- The second industrial revolution began with dynamite and included electricity generating plants, the beginning of the motor car, the beginning of flight and the first telephone call
- The third industrial revolution was about IT and culminated in a PC on every desk
- The fourth industrial revolution probably began with broadband and included AI, automation, renewables, EVs, autonomous cars and additive manufacturing. Some say the fourth industrial revolution is actually a kind of de-industrial revolution as it enabling people to work from home. See:
- The Techopian view of the fifth industrial revolution is that this is about human augmentation: smartphones, AI/CRISPR/human-computer interfaces:
And also see Living in the age of the Jerk
But what revolution is the space revolution?
Presumably, it began when the Russians went into space, and President Kennedy talked about doing things not because they are hard but because they are easy.
But the space venture/adventure will be ongoing. Maybe, though, it will only be a revolution when it is commercial and not about egos.
Then again, maybe there are two types of space revolutions; there is the type that involves satellites around the earth and the type that involves exploring and then presumably exploiting (mining) the solar system.
But what about all this space exploration; with the likes of Richard Branson and Jeff Bezos choosing to holiday in space instead of Spain? Is it a terrible waste of money, and should the holiday bucks and money Branson spent on traveller cheques for his sojourn into space be better spent on eliminating poverty?
The thing is, innovation works by building on the previous innovation, and today's holiday in space is tomorrow mining of lithium.
In any case, consider the long list of innovations that occurred as a result of the NASA Programme — they include; oh hang it all; you can click on the link for that:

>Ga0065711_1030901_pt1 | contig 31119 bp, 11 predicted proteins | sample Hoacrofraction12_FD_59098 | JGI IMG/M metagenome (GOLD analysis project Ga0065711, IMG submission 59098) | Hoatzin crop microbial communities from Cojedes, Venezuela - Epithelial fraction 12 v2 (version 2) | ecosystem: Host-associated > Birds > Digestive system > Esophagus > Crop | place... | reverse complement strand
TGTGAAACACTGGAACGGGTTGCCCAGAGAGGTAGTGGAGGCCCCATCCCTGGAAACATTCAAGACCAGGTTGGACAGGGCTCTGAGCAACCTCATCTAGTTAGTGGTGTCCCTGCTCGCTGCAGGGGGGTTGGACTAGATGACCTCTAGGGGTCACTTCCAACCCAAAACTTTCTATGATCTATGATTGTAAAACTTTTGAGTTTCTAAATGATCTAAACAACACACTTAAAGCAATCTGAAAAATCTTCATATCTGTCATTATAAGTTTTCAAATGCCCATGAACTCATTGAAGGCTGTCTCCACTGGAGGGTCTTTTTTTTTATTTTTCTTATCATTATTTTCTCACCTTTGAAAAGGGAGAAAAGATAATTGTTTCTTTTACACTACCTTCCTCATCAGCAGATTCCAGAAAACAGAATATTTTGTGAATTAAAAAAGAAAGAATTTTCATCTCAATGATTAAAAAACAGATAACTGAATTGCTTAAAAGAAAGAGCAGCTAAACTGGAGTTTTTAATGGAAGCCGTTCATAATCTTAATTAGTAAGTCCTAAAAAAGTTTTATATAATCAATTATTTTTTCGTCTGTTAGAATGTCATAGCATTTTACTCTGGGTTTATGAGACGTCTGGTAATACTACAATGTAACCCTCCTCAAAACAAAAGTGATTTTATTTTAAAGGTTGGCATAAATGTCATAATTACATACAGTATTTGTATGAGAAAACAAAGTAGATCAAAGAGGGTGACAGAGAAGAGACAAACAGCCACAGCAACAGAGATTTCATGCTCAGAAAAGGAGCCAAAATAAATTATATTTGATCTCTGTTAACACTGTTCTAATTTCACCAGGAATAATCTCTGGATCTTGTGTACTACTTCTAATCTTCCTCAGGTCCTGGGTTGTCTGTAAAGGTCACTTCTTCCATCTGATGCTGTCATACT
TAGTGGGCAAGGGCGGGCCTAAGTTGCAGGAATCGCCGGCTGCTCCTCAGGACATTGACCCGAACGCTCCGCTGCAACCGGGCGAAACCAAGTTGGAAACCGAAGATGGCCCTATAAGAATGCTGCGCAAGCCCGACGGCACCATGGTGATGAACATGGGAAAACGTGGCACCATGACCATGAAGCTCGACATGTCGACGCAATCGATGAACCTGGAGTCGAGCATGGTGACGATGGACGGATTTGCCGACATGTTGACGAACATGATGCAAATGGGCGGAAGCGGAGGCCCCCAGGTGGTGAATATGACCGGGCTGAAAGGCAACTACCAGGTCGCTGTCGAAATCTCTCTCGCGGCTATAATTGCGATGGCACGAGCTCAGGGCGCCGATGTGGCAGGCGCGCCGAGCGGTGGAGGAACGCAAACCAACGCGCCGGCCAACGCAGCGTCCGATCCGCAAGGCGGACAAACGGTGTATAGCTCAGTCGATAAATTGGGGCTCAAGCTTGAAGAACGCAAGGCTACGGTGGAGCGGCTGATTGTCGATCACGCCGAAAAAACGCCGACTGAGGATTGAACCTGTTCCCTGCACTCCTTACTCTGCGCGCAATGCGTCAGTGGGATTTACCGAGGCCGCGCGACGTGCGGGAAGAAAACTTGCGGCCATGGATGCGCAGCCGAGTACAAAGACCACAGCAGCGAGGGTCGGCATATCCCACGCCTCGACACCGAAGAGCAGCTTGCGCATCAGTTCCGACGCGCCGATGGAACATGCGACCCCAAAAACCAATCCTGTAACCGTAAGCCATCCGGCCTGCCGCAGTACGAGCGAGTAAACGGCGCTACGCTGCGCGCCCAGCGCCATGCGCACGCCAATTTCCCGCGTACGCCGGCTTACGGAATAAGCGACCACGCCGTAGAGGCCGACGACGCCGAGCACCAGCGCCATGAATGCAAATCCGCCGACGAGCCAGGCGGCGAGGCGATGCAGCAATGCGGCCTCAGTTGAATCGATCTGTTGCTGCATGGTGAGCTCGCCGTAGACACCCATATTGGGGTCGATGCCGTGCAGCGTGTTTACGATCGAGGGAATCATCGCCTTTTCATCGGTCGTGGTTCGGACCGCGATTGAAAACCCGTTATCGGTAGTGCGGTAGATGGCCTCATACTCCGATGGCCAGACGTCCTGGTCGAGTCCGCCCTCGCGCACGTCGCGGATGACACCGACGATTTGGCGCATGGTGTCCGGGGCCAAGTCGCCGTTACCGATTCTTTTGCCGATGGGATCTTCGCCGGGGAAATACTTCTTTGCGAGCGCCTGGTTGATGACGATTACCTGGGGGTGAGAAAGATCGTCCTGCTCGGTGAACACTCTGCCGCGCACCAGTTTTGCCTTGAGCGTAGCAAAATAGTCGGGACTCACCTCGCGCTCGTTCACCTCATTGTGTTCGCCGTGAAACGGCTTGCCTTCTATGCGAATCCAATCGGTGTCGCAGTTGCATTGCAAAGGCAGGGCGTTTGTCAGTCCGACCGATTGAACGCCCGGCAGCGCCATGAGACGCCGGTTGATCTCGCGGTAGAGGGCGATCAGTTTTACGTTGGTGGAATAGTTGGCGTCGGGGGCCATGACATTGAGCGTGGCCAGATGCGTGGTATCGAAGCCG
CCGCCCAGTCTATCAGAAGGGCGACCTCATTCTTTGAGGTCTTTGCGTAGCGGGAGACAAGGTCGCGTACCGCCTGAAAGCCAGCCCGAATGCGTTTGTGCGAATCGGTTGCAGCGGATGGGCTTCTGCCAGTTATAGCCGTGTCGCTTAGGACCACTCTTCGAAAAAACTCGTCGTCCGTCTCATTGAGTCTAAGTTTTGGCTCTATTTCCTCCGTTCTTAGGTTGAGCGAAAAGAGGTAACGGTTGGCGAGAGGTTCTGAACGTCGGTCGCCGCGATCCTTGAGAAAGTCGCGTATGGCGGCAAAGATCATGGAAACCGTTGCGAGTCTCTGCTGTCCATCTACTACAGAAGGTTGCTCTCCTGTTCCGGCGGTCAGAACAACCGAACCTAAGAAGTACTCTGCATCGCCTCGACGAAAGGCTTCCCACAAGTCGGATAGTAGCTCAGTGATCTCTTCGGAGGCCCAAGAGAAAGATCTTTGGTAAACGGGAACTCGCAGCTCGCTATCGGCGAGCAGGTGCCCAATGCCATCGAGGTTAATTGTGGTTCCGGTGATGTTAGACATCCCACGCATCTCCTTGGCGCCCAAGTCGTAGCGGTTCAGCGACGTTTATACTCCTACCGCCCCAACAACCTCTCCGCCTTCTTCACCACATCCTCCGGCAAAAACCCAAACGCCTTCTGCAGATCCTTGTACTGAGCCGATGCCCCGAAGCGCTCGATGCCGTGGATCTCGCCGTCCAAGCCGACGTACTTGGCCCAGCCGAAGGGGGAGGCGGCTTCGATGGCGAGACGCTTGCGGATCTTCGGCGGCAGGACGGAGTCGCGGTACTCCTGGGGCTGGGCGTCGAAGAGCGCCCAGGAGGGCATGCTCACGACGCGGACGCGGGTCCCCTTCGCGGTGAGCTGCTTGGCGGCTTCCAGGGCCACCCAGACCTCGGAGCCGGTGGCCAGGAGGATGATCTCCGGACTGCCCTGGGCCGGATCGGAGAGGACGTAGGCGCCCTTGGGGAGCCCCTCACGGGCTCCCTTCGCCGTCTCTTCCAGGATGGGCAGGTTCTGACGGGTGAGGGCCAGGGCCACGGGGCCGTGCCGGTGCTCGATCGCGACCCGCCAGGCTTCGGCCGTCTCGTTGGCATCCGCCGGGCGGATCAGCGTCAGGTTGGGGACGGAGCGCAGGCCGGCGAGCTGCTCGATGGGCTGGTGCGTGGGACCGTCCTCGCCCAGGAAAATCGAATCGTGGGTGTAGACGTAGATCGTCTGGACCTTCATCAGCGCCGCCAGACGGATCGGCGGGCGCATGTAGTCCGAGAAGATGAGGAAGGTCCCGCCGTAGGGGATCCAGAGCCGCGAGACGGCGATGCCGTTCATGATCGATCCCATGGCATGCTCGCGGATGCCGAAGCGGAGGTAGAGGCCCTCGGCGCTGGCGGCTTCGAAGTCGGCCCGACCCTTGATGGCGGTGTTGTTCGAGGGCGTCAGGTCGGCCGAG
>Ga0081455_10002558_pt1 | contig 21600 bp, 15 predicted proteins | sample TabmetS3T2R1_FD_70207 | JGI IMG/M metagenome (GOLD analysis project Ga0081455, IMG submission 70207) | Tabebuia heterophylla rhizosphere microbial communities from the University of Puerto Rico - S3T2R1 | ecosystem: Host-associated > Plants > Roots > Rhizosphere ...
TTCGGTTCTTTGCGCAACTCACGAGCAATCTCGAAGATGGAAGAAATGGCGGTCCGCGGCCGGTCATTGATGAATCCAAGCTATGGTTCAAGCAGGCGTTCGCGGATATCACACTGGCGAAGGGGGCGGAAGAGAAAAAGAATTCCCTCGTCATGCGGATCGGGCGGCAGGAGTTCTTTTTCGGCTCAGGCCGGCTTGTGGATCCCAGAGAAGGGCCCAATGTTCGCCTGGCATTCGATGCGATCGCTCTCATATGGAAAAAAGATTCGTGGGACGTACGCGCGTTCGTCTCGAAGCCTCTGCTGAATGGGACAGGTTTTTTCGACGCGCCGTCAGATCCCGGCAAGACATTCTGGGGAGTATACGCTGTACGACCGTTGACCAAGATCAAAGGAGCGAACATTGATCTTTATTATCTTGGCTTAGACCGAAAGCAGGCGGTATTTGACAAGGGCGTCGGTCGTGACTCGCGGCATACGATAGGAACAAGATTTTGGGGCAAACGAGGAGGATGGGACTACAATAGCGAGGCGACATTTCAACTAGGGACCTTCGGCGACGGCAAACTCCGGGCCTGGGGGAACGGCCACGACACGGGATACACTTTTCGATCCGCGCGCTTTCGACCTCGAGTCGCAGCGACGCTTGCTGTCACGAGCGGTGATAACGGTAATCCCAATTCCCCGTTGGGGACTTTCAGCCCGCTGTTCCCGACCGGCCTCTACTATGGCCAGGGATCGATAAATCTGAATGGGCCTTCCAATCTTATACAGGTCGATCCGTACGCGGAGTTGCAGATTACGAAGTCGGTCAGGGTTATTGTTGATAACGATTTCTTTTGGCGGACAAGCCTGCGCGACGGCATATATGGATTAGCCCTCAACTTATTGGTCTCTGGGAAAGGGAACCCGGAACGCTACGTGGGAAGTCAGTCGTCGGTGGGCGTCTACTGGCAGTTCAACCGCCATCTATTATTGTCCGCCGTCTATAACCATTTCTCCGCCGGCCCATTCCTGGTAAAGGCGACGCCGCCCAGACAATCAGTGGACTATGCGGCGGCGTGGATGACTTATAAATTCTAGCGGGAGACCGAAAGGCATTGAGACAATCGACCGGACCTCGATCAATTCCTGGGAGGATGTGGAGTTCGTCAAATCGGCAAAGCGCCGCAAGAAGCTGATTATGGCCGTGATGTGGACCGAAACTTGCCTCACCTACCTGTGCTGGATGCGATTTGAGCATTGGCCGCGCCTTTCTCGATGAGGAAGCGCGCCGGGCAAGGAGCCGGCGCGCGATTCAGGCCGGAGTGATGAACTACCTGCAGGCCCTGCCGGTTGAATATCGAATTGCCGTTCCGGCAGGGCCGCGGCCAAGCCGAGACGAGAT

There is also the issue of how really, really wealthy people are making space travel possible.
This rather begs the question, do we need really rich people spending money on frivolous things like holidays in space; electric cars eight years ago and back in medieval times on paintings by Raphael, to create the things we either love today or even need today?
And if that is so, should we all give thanks for the existence of the really wealthy?
Not sure about you, but that doesn't feel right. The logic might be, err, logical, but it is pretty foul too. Any thoughts?
Are echo chambers a myth?
Echo chambers might not be all they are cracked up to be. According to a new paper, search engines and social media have more diverse news repertoires than we all thought.
As ever with these things, there is nuance.
It seems that while search engines, social media and aggregators throw up more diverse news sources, they throw up more partisan news sources too.
In other words, they are like the opposite of the BBC: instead of these 'social' news sources providing balance, sticking religiously to the facts, they bombard us with opinion; it is just that the opinion is quite varied.
Apparently, good old fashioned traditional media; like Fox News in the US and Sun, Mail and Express in the UK, is more fact-based! You couldn't make it up ... ahem
Some other news
Cambridge-based quantum specialist Riverlane say that they have developed a quantum computing chip.
And if you fancy having your mind befuddled, you may like to know that a new paper has found that Maradona's penalties followed Neumann's Minimax Theorem as described by the Nash Equilibrium.
Nash Equilibrium was defined by John Nash, subject of the movie Beautiful Mind starring Russel Crowe. According to Investopedia, "Nash equilibrium is a concept within game theory where the optimal outcome of a game is where there is no incentive to deviate from the initial strategy."
The study seems to be saying that the side of the goal Maradona's penalties were aimed at was random, and he was a really good penalty taker.
Quote of the week:
"Every invention we have made and patented, and some have created almost a revolution in the trade, has been the invention of onlookers, or ordinary working men, or skilled mechanics, in every instance." 19th Century industrialist the industrialist, AJ Mundella.